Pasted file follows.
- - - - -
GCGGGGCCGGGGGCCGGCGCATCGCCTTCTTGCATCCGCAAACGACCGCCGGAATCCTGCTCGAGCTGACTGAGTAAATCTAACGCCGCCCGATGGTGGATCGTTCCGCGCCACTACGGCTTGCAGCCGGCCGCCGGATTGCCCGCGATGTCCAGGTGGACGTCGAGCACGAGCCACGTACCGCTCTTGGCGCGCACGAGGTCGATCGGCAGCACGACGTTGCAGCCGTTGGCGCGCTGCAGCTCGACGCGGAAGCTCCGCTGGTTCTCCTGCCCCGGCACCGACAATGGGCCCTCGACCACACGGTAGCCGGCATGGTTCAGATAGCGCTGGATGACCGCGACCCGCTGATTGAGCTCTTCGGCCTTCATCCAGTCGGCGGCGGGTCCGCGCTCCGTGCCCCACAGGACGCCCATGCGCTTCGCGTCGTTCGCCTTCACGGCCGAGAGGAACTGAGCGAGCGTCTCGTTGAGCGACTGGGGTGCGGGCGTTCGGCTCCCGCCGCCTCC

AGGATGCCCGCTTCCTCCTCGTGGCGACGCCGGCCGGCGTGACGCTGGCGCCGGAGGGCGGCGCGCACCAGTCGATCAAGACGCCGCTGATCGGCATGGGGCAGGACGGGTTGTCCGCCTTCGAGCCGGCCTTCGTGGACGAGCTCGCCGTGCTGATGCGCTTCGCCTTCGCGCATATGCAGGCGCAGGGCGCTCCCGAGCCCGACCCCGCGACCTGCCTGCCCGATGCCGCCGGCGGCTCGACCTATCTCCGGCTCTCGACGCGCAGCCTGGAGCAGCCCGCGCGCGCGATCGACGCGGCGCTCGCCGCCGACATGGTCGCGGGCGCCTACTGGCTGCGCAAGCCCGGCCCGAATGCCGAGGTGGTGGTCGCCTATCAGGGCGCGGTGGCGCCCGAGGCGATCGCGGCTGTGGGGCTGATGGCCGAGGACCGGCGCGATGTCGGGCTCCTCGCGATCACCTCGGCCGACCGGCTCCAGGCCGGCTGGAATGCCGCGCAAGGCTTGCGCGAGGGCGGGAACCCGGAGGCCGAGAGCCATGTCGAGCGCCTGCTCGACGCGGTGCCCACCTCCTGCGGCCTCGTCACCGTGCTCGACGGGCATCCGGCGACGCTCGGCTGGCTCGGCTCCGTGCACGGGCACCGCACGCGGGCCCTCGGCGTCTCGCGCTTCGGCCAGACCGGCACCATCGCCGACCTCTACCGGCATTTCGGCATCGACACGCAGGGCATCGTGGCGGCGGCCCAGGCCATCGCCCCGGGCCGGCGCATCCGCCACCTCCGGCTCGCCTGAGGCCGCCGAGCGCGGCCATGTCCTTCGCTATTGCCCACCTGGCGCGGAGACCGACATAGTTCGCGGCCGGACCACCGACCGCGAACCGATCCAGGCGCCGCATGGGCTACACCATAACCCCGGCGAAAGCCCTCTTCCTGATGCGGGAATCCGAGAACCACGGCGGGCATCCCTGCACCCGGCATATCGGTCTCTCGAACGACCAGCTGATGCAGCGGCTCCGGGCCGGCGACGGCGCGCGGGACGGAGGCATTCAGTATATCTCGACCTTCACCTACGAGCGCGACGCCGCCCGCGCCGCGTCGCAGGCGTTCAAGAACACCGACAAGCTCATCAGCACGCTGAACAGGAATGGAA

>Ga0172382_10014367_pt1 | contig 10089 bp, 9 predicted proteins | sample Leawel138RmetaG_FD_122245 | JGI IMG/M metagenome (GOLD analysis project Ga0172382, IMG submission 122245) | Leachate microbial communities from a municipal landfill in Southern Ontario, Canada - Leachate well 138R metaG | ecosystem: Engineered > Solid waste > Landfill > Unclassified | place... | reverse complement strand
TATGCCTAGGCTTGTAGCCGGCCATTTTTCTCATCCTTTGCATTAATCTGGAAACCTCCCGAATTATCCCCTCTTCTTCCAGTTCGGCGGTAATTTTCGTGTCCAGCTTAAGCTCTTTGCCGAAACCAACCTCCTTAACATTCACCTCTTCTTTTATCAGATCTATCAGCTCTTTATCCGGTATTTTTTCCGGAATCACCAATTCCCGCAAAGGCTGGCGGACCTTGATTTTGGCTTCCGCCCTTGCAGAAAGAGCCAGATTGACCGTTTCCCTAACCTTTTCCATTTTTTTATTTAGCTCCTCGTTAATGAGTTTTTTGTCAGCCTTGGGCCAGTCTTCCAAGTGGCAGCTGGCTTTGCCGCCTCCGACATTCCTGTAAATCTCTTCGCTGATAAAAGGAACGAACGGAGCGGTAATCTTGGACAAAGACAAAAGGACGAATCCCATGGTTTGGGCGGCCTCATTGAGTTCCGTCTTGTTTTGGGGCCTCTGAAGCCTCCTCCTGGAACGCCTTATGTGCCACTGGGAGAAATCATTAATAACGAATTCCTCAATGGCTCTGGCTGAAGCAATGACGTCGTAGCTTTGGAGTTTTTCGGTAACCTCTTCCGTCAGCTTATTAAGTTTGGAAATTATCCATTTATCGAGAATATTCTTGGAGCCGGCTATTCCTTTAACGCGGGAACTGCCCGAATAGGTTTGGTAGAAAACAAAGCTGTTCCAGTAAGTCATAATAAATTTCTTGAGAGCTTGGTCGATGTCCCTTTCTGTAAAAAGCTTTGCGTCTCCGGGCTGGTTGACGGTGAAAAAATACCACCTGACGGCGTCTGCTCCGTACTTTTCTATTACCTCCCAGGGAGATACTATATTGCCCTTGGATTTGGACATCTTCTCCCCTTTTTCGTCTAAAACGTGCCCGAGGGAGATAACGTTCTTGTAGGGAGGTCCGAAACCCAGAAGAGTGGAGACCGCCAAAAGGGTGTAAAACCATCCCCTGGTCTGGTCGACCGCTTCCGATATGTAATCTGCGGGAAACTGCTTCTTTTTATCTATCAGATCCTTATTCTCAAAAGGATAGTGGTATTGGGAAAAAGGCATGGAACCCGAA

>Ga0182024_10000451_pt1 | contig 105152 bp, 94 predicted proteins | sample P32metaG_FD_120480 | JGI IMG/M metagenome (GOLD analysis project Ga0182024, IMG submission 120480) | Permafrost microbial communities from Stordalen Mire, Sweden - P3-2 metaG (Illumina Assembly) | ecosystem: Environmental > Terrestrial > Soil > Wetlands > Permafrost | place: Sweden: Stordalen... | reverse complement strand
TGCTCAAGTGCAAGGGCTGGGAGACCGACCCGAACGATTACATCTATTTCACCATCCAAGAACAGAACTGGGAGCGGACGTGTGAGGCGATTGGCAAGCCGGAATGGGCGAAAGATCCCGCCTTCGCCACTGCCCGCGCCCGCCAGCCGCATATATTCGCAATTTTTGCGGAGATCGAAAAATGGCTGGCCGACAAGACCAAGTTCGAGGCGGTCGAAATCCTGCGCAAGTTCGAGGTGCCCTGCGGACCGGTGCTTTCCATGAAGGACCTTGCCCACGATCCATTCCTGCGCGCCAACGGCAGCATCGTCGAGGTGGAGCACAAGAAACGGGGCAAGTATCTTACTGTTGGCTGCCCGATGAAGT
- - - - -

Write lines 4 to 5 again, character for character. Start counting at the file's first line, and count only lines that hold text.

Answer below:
TATGCCTAGGCTTGTAGCCGGCCATTTTTCTCATCCTTTGCATTAATCTGGAAACCTCCCGAATTATCCCCTCTTCTTCCAGTTCGGCGGTAATTTTCGTGTCCAGCTTAAGCTCTTTGCCGAAACCAACCTCCTTAACATTCACCTCTTCTTTTATCAGATCTATCAGCTCTTTATCCGGTATTTTTTCCGGAATCACCAATTCCCGCAAAGGCTGGCGGACCTTGATTTTGGCTTCCGCCCTTGCAGAAAGAGCCAGATTGACCGTTTCCCTAACCTTTTCCATTTTTTTATTTAGCTCCTCGTTAATGAGTTTTTTGTCAGCCTTGGGCCAGTCTTCCAAGTGGCAGCTGGCTTTGCCGCCTCCGACATTCCTGTAAATCTCTTCGCTGATAAAAGGAACGAACGGAGCGGTAATCTTGGACAAAGACAAAAGGACGAATCCCATGGTTTGGGCGGCCTCATTGAGTTCCGTCTTGTTTTGGGGCCTCTGAAGCCTCCTCCTGGAACGCCTTATGTGCCACTGGGAGAAATCATTAATAACGAATTCCTCAATGGCTCTGGCTGAAGCAATGACGTCGTAGCTTTGGAGTTTTTCGGTAACCTCTTCCGTCAGCTTATTAAGTTTGGAAATTATCCATTTATCGAGAATATTCTTGGAGCCGGCTATTCCTTTAACGCGGGAACTGCCCGAATAGGTTTGGTAGAAAACAAAGCTGTTCCAGTAAGTCATAATAAATTTCTTGAGAGCTTGGTCGATGTCCCTTTCTGTAAAAAGCTTTGCGTCTCCGGGCTGGTTGACGGTGAAAAAATACCACCTGACGGCGTCTGCTCCGTACTTTTCTATTACCTCCCAGGGAGATACTATATTGCCCTTGGATTTGGACATCTTCTCCCCTTTTTCGTCTAAAACGTGCCCGAGGGAGATAACGTTCTTGTAGGGAGGTCCGAAACCCAGAAGAGTGGAGACCGCCAAAAGGGTGTAAAACCATCCCCTGGTCTGGTCGACCGCTTCCGATATGTAATCTGCGGGAAACTGCTTCTTTTTATCTATCAGATCCTTATTCTCAAAAGGATAGTGGTATTGGGAAAAAGGCATGGAACCCGAA

>Ga0182024_10000451_pt1 | contig 105152 bp, 94 predicted proteins | sample P32metaG_FD_120480 | JGI IMG/M metagenome (GOLD analysis project Ga0182024, IMG submission 120480) | Permafrost microbial communities from Stordalen Mire, Sweden - P3-2 metaG (Illumina Assembly) | ecosystem: Environmental > Terrestrial > Soil > Wetlands > Permafrost | place: Sweden: Stordalen... | reverse complement strand